The most fascinating collector was the Metropolitan’s founder, Joe Nardone, who collected Real Photos of main streets in the United States. Although they were cheap at that time, only costing pennies, to find one good Real Photo postcard of a main street meant plowing through thousands of cards in antique shops.
Finding, buying, and collecting postcards during those early years of the Metropolitan Club was one of the best periods of my life. Since there were no dealers, one had to dig up cards from stamp dealers, used-book shops, antique shops, attics, heirs, etc. etc. It had the excitement of being a nonstop treasure hunt.
On my first business trip to Europe, I stumbled on the postcard collecting pastime in England and France. There were shops there devoted to old postcards. In London there were open air markets, such as Camden Passage and Portobello Road, where postcards abounded. Prices were negligible and the hunt exhilarating.
Since I was a European and American history buff, I managed to discover in some of these antique malls Real Photo postcards of historical events that seemed to escape the dealers’ notice. Imagine the discovery of the assassination of the Archduke Ferdinand in Sarajevo in June 1914; the Hindenburg disaster in Lakehurst, New Jersey, in 1937; the entry of Adolf Hitler into Vienna in 1938, all of which wound up on postcards.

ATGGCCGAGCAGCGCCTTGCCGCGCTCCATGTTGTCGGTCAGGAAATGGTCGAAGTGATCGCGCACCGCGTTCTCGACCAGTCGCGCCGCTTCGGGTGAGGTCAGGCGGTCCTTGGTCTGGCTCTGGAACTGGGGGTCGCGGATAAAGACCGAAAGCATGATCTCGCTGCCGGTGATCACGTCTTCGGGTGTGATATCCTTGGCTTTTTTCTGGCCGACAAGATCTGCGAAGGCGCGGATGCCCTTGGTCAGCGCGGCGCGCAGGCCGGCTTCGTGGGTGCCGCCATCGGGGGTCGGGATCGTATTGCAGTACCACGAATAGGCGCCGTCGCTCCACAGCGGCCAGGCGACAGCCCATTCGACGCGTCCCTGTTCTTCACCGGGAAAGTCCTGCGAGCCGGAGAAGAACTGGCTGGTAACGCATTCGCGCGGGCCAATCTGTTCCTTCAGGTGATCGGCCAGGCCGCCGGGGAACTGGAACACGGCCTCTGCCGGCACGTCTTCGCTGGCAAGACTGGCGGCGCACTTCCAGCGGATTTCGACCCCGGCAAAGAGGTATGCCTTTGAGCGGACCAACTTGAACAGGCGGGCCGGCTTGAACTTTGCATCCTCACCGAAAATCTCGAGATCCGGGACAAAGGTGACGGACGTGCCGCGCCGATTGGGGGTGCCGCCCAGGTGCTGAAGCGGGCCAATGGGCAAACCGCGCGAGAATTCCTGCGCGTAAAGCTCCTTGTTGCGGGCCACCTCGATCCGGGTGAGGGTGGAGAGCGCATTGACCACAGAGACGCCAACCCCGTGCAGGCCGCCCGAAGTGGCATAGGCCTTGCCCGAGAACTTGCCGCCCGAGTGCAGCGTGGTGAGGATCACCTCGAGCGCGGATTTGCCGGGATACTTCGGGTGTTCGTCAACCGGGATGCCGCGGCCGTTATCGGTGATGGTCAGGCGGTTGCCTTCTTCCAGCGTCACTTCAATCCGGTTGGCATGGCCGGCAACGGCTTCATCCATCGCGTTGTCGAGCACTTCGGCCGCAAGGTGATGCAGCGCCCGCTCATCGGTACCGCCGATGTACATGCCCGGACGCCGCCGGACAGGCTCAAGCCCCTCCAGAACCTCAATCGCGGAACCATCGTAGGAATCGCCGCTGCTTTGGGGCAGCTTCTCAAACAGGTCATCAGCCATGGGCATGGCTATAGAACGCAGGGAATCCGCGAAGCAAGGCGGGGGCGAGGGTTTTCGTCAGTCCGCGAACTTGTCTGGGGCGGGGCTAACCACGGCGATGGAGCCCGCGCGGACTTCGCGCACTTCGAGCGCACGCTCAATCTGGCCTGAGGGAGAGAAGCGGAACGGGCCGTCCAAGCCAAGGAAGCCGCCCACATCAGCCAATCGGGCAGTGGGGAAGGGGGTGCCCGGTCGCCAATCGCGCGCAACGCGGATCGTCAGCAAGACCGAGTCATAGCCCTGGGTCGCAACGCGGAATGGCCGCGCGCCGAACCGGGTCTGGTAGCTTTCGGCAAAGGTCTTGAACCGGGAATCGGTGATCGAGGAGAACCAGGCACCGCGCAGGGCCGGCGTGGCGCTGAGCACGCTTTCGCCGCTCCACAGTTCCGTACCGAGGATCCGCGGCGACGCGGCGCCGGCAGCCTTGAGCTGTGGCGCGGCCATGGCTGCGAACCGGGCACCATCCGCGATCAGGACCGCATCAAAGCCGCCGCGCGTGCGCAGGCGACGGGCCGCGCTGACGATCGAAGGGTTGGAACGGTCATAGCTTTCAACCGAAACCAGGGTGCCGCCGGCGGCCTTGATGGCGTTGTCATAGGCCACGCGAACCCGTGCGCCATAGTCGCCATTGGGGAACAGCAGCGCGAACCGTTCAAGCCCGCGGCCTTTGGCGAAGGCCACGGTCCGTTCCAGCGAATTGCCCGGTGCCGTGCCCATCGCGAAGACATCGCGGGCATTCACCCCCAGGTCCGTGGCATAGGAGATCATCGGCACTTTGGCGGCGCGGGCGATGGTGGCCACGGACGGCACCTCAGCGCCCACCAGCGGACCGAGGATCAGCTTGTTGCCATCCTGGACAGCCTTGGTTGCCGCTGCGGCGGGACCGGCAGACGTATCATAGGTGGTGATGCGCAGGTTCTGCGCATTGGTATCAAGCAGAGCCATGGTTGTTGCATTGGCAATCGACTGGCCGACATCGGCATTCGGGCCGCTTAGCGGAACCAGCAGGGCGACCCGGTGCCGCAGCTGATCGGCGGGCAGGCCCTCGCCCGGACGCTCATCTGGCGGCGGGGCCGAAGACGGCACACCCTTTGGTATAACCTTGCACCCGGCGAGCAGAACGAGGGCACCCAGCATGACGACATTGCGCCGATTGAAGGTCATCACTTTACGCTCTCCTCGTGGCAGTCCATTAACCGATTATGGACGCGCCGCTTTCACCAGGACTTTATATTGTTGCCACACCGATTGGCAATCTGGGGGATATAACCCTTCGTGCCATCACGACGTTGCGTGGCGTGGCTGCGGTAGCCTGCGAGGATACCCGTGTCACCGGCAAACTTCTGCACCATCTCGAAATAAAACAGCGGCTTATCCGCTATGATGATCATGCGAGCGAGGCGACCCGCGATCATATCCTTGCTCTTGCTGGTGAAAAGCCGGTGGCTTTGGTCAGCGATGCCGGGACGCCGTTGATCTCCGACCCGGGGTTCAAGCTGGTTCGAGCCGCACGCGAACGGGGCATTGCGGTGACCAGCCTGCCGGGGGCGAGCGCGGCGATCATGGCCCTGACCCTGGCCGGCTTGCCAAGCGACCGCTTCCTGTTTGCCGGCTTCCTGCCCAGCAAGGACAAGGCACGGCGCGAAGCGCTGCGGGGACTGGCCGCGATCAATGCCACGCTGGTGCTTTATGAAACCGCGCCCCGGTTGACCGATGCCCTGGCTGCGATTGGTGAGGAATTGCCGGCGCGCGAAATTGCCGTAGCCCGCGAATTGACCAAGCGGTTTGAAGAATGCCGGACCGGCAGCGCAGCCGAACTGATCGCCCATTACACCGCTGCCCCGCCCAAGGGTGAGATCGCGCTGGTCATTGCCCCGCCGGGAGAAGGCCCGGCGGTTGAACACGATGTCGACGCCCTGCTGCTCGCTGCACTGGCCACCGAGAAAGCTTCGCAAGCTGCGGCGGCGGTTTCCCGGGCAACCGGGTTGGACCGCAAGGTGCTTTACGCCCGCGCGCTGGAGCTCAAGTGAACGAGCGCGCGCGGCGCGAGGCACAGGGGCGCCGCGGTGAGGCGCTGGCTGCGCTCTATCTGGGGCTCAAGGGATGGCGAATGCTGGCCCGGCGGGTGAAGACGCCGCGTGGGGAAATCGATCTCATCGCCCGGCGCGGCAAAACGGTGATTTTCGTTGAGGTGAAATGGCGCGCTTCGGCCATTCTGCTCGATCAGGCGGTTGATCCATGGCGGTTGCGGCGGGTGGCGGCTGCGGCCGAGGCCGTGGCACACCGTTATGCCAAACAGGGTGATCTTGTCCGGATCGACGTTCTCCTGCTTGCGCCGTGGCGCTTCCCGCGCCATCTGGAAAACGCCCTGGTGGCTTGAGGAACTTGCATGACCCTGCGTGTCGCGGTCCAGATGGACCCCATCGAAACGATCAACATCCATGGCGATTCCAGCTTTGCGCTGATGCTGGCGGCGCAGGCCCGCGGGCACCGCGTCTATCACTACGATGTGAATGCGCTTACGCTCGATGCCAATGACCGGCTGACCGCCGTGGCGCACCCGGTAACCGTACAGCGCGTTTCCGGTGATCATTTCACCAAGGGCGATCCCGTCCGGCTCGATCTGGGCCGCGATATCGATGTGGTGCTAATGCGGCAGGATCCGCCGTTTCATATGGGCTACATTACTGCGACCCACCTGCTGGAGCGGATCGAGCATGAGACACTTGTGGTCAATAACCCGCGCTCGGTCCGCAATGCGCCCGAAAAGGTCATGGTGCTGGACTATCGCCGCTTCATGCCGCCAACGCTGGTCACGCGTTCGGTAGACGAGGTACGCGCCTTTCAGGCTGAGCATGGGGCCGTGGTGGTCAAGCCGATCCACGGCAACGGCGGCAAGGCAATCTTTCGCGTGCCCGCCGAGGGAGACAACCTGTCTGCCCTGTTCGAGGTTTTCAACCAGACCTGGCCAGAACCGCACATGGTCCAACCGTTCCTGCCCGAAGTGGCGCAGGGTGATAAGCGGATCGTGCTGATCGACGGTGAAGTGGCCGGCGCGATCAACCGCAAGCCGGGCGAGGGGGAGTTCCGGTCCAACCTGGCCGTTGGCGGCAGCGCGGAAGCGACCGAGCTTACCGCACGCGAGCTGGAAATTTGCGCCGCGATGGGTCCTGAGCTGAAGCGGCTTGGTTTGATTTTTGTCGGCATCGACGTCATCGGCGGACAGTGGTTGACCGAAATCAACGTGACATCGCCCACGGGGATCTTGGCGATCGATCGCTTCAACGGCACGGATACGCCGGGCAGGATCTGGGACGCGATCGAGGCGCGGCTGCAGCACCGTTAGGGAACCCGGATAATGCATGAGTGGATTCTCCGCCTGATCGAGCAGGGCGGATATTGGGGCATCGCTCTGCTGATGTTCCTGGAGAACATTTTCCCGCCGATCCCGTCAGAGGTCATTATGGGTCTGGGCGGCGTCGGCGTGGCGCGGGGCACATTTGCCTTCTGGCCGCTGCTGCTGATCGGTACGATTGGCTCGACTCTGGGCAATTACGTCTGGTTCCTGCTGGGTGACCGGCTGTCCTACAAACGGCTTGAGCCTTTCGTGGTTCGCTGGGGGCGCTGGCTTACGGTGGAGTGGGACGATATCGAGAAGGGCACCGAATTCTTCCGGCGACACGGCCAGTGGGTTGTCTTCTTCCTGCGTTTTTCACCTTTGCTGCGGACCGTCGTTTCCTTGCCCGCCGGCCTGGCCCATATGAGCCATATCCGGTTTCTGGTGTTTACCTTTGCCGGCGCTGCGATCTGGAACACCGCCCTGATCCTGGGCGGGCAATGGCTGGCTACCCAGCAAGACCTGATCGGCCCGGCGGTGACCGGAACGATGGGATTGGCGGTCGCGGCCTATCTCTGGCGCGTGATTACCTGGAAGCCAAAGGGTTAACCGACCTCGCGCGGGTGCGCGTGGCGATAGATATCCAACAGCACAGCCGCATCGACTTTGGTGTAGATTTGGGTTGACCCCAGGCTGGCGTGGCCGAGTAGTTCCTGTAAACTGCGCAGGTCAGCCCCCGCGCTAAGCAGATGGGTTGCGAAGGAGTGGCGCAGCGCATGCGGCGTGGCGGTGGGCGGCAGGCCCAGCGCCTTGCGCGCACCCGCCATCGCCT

Here again, although there were no official dealers at that point, these cards came from the early dealers in ephemera. To be able to find a rare card that only I seemed to know the value of was a thrill.
I left the hobby for a number of years when I enlisted in the U.S. Navy and was sent to sea. This was followed by my marriage and children. When I reengaged with the hobby, it had changed. Postcard clubs were no longer swap meets, but everyone had things for sale. Still, it was just as much fun, as we were still pioneers. And I still had plenty to learn. There was hardly a meeting of the Metropolitan Club when someone didn’t teach me something new.
The Club was the foundation of my postcard passion and has never disappointed.
I’ve recently donated most of my postcards to the Museum of Fine Arts, Boston, and to the Curt Teich Postcard Archives of the Lake County Discovery Museum, in Wauconda, Illinois, near Chicago. [Editor's Note: The Museum of Fine Arts offers the collection online as part of a continuing project while the Lake County Museum has since transferred its entire collection to the Newberry Library in Chicago]. Both of these places are dedicated to the preservation of the gifts. A word of advice: Don’t simply give your collection away to the local public library. They soon forget who gave it to them and the next generation of librarians will clean house. Make sure that you donate your collection to a person or place that is dedicated to preserving the collection.
The amazing thing about postcard collecting is that it’s never over. There are always new categories to discover, new cards to fill in the gaps, new friends, and new horizons.
This story first appeared in the METRO NEWS, the bulletin of The Metropolitan Postcard Club, the oldest continuously run postcard club in the U.S. Membership includes both national and international collectors and dealers. Not only has the club been facilitating the exchange of postcards since its founding in 1946, it is dedicated to furthering the understanding and practice of Deltiology – the collection and study of picture postcards.
For more information about the club, visit: www.metropolitanpostcardclub.com. It holds monthly meetings and shows twice a year.